Partials Simplify Rails Web Design
In working with the Ruby on Rails based TerraCycle site, I’ve become a huge fan of the code framework from a web designer’s point of view. The simplicity and convention based aspects of Rails extend beyond the back-end code and functionality, and make my front-end work significantly easier too. One of the most basic benefits of Rails for web design is the flexibility offered by “partials”, which allow the division of web pages and the sharing of content across widely different areas of the site.
Bite size chunks
I use simple Rails partial files as building blocks for full web pages. For example a partial might contain the code necessary for the header section of the site, or a sidebar, or can be subdivided even further. Partials can also be nested for even greater convenience. You could, in theory, create a website from multiple partials each containing a single line of HTML (though this would be ridiculous in practical terms).
This is not to say that Rails is unique in providing the opportunity to break code into sections like this. I work a lot in PHP as well, and so have used the “include” statement regularly (or WordPress template tags such as get_header, which are in some senses a more direct comparison to the Rails partial). Personally I find Rails partials a little more elegant and easy to use, providing greater flexibility for less work.
How it works
We take an application.html.erb file, which is the default layout file for our web page. I want to be able to call our header from a partial, _header.html.erb (one of the simple aspects of partials I like is the ‘_’ prefix on all partial files, which makes it very easy to see at a glance which files are partials and which aren’t).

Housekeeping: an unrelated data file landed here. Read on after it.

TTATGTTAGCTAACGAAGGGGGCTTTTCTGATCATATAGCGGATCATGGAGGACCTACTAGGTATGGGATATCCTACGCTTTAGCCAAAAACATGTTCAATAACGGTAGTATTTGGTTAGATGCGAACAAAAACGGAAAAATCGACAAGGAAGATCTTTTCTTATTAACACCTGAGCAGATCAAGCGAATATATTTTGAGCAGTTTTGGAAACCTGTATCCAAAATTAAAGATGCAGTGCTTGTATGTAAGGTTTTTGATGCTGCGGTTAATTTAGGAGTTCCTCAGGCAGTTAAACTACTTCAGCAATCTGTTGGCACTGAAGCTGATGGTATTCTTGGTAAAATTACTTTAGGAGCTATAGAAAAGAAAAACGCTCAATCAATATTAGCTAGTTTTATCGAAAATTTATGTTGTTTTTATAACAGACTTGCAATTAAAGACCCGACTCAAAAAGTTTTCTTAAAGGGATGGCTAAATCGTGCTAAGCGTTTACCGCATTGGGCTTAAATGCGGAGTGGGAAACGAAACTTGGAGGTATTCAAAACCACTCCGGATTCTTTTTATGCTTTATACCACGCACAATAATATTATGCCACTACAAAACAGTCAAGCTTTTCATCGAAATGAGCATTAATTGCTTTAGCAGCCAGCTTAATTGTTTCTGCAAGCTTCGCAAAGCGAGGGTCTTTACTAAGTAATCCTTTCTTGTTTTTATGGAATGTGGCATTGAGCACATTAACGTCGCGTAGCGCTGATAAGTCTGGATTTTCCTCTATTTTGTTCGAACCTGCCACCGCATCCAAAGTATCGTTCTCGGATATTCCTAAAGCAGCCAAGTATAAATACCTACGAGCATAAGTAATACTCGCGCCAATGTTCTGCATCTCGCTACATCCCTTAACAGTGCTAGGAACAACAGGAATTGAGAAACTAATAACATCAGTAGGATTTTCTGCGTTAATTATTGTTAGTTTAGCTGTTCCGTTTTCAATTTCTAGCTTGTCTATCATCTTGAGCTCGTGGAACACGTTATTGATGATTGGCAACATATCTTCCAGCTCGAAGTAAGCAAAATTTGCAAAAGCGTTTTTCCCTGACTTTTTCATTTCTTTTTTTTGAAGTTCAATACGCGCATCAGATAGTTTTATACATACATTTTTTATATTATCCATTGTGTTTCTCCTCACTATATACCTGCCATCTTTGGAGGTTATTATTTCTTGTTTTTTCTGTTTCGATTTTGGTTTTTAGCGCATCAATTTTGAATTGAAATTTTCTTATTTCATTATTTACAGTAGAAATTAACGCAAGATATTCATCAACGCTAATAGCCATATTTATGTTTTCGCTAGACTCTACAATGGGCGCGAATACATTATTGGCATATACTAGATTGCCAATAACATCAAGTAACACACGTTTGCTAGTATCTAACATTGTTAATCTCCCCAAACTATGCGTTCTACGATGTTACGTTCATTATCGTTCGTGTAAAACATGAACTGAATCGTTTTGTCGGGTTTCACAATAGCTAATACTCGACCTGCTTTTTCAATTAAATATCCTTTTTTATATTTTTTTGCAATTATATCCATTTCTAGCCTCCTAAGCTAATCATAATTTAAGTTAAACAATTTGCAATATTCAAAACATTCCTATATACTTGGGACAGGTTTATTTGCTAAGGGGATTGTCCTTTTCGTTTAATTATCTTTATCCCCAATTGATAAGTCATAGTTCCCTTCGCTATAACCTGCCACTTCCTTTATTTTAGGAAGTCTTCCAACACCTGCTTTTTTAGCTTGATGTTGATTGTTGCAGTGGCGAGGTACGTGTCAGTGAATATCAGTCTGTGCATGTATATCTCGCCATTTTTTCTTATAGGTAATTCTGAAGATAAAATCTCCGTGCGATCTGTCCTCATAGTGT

The application.html.erb file
... <body> <%= render 'header' %> ... </body> ...
The _header.html.erb file
<header> <nav> <ul> <li><a href="#">Option 1</a></li> <li><a href="#">Option 2</a></li> ... </ul> </nav> </header>
The final rendered code
... <body> <header> <nav> <ul> <li><a href="#">Option 1</a></li> <li><a href="#">Option 2</a></li> ... </ul> </nav> </header> ... </body> ...
This is a very simple example of the use of a Rails partial. The call provides me with far greater flexibility in structuring web pages and helps to simplify Rails web design coding. A home page like the TerraCycle website can become quite an extensive piece of coding, yet the actual home.html.erb layout file is only 34 lines. Fully rendered as the final HTML, the page is 1393 lines! The initial home.html.erb pulls in various partials, often with further partials nested inside them. These partials contain both HTML and Rails code, which ultimately collate into the complex TerraCycle home page.
It’s also easy to conditionally load partials using Rails’ “if” or “unless” statements. This provides further flexibility, for example allowing certain content to be loaded dependent on a user state (the TerraCycle site loads different content for a user dependent not simply on whether they are logged in or not, but also on whether their profile has been completed).
Part of Rails’ overall ease of use
Rails partials are not unique in their function, but they are just part of a general ease-of-use that makes Rails a highly flexible and convenient framework for design and deployment of front end code. As a further advantage, I’ve found that reducing the code to small sections has also made it far easier for me to learn some of the more in-depth aspects of Rails. Small sections of code make for easier identification of specific functions, an important step in going beyond simply a surface understanding of Rails but a far deeper knowledge that allows me to more effectively link my front-end design work with back-end functionality.
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